Conflict Sensitivity & Public Health Emergencies: Practical Programming Adaptation During COVID-19 and Beyond

Robillard, S. , Owusu-Mante, S. , Northfield, B. & Rhoads Allen, R.
Publication language
Date published
15 Oct 2020
Tools, guidelines and methodologies
Remote Programming and Management, Working in conflict setting, Disaster preparedness, resilience and risk reduction, COVID-19, Epidemics & pandemics, Health, Humanitarian Access, humanitarian action, Humanitarian-development-peace nexus

The guiding questions for Conflict Sensitivity & Public Health Emergencies are:

1. How can we better practice our commitments to conflict sensitivity in the context of public health emergencies?

2. How can we use a better understanding of local power dynamics to increase the effectiveness of our public health interventions while minimizing negative effects on existing conflicts?

3. What are the practical considerations and approaches for using the Do No Harm Framework in places experiencing disruptions from public health emergencies (such as COVID-19)?

4. Which broader principles of conflict-sensitive programming can be applied in the context of other disruptive forces and systems, such as climate change or regional/global economic crises?

It has long been recognized that there is a significant overlap between public health, humanitarian, and peacebuilding concerns. Conflict is a significant factor in many determinants of public health and humanitarian outcomes, such as access to healthcare and food. In addition, public health emergencies significantly affect underlying conflict dynamics and the ability of practitioners to carry out programming in crisis zones, such as the effects of movement restrictions. However, far too often, efforts to address these concerns take place in siloes; it is far too rare to find strong and strategic integration between public health, humanitarian, and peacebuilding programming or training.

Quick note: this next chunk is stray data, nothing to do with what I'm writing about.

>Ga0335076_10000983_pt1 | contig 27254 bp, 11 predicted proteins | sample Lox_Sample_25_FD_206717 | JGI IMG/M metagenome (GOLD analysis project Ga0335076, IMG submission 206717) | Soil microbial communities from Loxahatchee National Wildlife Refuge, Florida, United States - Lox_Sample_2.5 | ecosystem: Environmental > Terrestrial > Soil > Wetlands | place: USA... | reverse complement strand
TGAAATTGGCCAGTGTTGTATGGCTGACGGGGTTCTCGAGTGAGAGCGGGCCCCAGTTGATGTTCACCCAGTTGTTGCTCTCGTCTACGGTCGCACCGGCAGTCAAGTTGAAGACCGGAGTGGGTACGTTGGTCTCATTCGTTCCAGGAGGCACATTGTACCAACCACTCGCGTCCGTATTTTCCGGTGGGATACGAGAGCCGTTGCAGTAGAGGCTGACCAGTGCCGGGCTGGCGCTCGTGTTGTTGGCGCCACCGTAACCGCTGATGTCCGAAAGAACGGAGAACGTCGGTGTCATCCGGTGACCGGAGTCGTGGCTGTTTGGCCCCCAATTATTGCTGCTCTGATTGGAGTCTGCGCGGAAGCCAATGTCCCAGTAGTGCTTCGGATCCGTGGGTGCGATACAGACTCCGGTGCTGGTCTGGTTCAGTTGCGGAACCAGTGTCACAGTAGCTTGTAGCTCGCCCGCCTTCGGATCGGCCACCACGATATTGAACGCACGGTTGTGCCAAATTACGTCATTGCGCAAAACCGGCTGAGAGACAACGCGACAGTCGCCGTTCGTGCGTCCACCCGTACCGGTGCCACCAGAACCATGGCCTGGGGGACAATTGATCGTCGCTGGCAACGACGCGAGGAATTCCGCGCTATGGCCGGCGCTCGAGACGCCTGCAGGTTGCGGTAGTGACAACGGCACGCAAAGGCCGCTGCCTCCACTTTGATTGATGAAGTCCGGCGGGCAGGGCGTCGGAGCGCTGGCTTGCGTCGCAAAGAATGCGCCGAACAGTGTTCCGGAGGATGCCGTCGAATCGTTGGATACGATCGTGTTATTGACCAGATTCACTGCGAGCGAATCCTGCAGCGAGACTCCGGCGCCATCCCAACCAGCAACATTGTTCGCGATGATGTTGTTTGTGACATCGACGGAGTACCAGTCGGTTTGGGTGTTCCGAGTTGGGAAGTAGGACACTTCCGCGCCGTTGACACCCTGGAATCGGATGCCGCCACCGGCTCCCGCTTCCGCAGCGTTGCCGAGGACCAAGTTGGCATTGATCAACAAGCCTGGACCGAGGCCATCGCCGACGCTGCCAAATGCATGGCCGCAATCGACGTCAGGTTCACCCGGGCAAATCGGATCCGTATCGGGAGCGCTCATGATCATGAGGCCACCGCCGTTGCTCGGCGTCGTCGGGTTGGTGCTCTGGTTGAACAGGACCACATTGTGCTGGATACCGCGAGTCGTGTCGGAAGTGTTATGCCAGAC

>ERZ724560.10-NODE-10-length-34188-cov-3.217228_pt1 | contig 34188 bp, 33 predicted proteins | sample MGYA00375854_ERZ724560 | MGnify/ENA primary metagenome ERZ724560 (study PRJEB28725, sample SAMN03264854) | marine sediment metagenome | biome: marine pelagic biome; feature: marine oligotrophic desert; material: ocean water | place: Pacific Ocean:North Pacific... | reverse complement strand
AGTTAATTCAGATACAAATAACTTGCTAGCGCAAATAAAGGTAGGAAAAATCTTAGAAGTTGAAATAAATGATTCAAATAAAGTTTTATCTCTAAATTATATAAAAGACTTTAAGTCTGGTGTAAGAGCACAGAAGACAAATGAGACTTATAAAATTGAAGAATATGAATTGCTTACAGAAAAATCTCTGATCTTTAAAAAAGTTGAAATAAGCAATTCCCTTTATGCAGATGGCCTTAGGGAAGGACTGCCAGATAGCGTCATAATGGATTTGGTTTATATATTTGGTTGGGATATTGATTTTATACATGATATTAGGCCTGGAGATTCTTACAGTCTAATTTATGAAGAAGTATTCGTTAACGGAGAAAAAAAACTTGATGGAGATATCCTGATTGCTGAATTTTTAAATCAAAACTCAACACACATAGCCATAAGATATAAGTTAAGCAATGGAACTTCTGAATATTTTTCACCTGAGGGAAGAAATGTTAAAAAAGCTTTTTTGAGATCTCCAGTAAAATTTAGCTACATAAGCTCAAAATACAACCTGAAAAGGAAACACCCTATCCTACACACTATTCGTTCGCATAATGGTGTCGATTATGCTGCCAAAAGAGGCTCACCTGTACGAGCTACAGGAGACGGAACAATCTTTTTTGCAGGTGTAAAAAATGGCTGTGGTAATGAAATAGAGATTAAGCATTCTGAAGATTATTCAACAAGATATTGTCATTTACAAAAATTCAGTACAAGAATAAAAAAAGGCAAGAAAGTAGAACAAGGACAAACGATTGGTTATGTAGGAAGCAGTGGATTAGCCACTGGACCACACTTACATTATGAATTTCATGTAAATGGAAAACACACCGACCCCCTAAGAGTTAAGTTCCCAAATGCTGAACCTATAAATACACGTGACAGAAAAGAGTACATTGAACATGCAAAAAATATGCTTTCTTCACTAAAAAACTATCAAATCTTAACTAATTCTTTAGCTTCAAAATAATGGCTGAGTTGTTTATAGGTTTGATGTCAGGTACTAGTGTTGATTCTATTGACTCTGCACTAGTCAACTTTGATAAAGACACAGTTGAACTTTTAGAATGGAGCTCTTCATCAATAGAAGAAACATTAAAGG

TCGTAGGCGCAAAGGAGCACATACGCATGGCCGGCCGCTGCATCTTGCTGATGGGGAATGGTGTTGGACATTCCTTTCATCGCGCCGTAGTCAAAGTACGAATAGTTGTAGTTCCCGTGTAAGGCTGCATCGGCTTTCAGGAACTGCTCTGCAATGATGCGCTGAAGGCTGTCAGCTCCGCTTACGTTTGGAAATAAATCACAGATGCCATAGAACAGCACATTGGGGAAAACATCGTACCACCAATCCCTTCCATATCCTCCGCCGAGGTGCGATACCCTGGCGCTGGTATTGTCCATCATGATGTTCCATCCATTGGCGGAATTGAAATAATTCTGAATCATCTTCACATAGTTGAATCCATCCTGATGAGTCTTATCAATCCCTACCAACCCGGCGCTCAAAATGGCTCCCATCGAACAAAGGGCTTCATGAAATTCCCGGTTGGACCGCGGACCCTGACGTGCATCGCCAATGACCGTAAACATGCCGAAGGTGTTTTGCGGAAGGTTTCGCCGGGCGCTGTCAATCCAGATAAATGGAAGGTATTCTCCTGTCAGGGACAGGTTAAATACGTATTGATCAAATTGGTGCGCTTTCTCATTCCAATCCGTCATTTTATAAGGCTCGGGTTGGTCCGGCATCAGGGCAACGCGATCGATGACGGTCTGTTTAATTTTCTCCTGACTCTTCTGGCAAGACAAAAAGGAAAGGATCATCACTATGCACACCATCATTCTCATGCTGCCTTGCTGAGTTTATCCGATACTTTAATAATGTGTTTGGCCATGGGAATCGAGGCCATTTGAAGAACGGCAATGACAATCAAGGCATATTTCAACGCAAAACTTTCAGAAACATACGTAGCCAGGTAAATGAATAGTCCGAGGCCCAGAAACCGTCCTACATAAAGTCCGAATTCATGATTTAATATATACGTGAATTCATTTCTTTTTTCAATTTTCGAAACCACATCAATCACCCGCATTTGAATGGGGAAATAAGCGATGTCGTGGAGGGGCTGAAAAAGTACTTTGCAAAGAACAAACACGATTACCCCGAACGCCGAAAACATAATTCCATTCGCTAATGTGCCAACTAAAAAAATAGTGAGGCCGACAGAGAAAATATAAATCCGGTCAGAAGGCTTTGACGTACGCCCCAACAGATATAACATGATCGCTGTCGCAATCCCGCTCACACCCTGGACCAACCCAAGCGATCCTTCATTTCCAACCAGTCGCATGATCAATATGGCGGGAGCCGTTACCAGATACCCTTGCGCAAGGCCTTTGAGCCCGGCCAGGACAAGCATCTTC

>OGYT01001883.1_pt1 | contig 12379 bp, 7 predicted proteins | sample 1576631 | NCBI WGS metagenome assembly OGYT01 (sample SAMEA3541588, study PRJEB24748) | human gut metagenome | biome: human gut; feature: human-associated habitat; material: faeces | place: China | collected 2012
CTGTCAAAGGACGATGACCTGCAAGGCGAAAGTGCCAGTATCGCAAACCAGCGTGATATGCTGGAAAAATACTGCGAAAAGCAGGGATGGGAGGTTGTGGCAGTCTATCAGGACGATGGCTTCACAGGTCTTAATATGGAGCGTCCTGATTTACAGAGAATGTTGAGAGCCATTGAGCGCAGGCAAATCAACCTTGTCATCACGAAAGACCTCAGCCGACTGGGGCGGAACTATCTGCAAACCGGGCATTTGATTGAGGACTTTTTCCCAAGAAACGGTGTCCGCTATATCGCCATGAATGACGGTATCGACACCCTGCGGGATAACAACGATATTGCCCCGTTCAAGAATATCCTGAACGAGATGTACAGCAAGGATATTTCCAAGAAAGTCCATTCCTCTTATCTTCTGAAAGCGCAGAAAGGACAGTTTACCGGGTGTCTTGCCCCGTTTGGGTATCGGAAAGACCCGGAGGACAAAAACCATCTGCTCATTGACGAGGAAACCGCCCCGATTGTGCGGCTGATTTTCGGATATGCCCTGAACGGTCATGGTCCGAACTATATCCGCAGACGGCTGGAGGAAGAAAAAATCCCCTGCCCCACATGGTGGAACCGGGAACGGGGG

Conflict, in its active or latent forms, is everywhere. The COVID-19 pandemic has demonstrated that public health emergencies can strike any country at any time. Given the universality of and interconnections between conflict, humanitarian crises, and public health emergencies, practitioners trained in one sector or the other are being called upon to understand how to navigate all of these emergencies at once.

Practitioners who helped inform this document looked beyond the specific relationship between COVID-19 and conflict to the broader context and systems in which these dynamics exist. Conflict Sensitivity & Public Health Emergencies is inspired by the challenges the COVID-19 pandemic presents, but it is also designed to be used in any public health emergency context and systems-informed application.


Robillard, S. , Owusu-Mante, S. , Northfield, B. & Rhoads Allen, R.